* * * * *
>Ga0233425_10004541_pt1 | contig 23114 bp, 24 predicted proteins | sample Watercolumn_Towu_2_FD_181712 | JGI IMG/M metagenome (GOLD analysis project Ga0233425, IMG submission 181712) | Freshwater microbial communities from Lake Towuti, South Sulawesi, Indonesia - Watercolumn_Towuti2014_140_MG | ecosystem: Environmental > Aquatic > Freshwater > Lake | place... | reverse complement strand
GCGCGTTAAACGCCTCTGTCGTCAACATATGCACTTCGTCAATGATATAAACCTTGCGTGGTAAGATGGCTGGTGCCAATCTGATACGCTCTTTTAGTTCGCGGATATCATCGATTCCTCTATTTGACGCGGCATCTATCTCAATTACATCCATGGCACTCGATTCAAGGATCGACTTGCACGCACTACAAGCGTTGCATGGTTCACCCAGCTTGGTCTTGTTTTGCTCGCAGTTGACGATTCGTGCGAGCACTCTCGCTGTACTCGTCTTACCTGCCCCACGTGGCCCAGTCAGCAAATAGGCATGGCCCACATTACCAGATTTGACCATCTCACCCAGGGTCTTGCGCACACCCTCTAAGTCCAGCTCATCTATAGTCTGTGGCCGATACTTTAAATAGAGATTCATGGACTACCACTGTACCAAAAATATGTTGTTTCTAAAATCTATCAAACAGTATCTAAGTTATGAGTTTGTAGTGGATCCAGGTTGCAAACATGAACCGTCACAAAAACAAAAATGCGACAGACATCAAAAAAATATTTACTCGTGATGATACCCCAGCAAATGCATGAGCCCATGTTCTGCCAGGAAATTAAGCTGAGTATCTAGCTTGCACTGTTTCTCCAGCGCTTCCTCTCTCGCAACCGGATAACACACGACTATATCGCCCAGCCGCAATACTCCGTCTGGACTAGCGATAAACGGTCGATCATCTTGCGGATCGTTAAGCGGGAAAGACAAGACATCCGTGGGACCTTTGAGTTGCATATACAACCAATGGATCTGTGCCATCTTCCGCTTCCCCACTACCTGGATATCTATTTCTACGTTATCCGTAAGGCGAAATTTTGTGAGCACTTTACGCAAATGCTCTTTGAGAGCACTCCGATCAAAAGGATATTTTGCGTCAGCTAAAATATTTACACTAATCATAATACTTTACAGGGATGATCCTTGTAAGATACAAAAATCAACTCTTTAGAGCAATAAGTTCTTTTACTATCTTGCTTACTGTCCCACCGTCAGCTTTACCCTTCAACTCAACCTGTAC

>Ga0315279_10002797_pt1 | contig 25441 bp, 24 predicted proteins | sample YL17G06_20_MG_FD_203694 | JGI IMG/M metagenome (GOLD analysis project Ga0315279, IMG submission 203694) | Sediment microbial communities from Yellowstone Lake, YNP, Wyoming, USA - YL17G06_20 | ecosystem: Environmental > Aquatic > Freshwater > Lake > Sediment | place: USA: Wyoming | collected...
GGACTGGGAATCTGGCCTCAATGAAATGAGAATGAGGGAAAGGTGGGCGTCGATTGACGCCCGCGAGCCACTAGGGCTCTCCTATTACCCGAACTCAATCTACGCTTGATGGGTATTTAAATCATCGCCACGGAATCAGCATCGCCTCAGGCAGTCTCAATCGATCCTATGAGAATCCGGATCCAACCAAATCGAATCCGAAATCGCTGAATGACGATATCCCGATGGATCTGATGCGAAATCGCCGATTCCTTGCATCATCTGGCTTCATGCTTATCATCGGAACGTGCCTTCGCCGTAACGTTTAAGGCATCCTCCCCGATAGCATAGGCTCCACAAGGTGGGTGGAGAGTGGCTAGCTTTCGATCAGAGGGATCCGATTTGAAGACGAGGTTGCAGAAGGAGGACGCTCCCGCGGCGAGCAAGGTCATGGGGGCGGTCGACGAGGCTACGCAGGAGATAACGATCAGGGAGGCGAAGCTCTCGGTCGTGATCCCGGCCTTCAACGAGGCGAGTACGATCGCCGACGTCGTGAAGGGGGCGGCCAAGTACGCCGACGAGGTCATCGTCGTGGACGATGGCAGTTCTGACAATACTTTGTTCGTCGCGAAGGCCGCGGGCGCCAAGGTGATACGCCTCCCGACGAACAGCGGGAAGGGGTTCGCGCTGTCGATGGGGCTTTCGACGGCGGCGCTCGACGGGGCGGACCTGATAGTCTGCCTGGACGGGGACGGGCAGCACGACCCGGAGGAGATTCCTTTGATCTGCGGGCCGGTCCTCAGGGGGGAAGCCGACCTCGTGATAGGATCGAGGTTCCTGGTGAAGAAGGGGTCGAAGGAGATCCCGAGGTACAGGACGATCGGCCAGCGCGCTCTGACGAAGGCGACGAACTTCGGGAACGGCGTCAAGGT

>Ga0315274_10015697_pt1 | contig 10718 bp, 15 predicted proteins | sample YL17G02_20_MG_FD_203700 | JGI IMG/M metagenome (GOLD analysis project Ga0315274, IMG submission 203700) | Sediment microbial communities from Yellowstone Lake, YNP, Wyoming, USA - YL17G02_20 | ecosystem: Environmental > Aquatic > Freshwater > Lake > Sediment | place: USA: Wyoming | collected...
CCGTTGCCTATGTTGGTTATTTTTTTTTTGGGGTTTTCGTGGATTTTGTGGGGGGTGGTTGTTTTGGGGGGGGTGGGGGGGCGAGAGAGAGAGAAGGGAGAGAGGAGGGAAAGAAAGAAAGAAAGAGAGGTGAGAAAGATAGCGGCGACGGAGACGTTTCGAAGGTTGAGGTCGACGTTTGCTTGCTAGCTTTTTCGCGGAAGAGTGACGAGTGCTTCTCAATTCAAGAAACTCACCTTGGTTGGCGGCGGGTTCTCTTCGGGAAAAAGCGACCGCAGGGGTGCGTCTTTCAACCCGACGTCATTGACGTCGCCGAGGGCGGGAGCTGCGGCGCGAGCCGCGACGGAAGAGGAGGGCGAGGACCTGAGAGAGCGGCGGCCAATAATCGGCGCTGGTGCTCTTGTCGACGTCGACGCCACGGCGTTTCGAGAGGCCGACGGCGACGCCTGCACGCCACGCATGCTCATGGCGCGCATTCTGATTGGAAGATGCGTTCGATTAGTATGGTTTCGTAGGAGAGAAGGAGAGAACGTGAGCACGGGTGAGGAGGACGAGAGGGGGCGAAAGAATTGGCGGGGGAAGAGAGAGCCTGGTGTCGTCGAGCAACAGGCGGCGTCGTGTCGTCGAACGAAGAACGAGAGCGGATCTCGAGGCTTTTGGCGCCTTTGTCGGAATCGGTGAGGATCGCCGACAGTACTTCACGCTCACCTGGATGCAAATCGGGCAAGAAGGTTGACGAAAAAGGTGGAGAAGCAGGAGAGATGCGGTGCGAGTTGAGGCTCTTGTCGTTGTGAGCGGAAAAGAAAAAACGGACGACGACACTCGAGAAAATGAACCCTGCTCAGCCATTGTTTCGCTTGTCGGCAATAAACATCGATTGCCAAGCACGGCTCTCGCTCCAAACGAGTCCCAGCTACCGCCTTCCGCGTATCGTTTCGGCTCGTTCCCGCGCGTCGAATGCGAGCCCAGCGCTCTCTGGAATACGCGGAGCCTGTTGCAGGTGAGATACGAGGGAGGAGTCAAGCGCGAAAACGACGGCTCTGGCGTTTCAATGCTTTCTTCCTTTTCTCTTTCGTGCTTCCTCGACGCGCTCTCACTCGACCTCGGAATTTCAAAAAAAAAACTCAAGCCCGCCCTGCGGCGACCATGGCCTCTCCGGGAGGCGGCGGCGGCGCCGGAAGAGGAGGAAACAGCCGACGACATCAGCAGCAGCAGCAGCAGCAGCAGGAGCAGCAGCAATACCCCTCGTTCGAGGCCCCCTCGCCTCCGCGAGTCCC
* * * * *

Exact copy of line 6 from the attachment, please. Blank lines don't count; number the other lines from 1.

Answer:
CCGTTGCCTATGTTGGTTATTTTTTTTTTGGGGTTTTCGTGGATTTTGTGGGGGGTGGTTGTTTTGGGGGGGGTGGGGGGGCGAGAGAGAGAGAAGGGAGAGAGGAGGGAAAGAAAGAAAGAAAGAGAGGTGAGAAAGATAGCGGCGACGGAGACGTTTCGAAGGTTGAGGTCGACGTTTGCTTGCTAGCTTTTTCGCGGAAGAGTGACGAGTGCTTCTCAATTCAAGAAACTCACCTTGGTTGGCGGCGGGTTCTCTTCGGGAAAAAGCGACCGCAGGGGTGCGTCTTTCAACCCGACGTCATTGACGTCGCCGAGGGCGGGAGCTGCGGCGCGAGCCGCGACGGAAGAGGAGGGCGAGGACCTGAGAGAGCGGCGGCCAATAATCGGCGCTGGTGCTCTTGTCGACGTCGACGCCACGGCGTTTCGAGAGGCCGACGGCGACGCCTGCACGCCACGCATGCTCATGGCGCGCATTCTGATTGGAAGATGCGTTCGATTAGTATGGTTTCGTAGGAGAGAAGGAGAGAACGTGAGCACGGGTGAGGAGGACGAGAGGGGGCGAAAGAATTGGCGGGGGAAGAGAGAGCCTGGTGTCGTCGAGCAACAGGCGGCGTCGTGTCGTCGAACGAAGAACGAGAGCGGATCTCGAGGCTTTTGGCGCCTTTGTCGGAATCGGTGAGGATCGCCGACAGTACTTCACGCTCACCTGGATGCAAATCGGGCAAGAAGGTTGACGAAAAAGGTGGAGAAGCAGGAGAGATGCGGTGCGAGTTGAGGCTCTTGTCGTTGTGAGCGGAAAAGAAAAAACGGACGACGACACTCGAGAAAATGAACCCTGCTCAGCCATTGTTTCGCTTGTCGGCAATAAACATCGATTGCCAAGCACGGCTCTCGCTCCAAACGAGTCCCAGCTACCGCCTTCCGCGTATCGTTTCGGCTCGTTCCCGCGCGTCGAATGCGAGCCCAGCGCTCTCTGGAATACGCGGAGCCTGTTGCAGGTGAGATACGAGGGAGGAGTCAAGCGCGAAAACGACGGCTCTGGCGTTTCAATGCTTTCTTCCTTTTCTCTTTCGTGCTTCCTCGACGCGCTCTCACTCGACCTCGGAATTTCAAAAAAAAAACTCAAGCCCGCCCTGCGGCGACCATGGCCTCTCCGGGAGGCGGCGGCGGCGCCGGAAGAGGAGGAAACAGCCGACGACATCAGCAGCAGCAGCAGCAGCAGCAGGAGCAGCAGCAATACCCCTCGTTCGAGGCCCCCTCGCCTCCGCGAGTCCC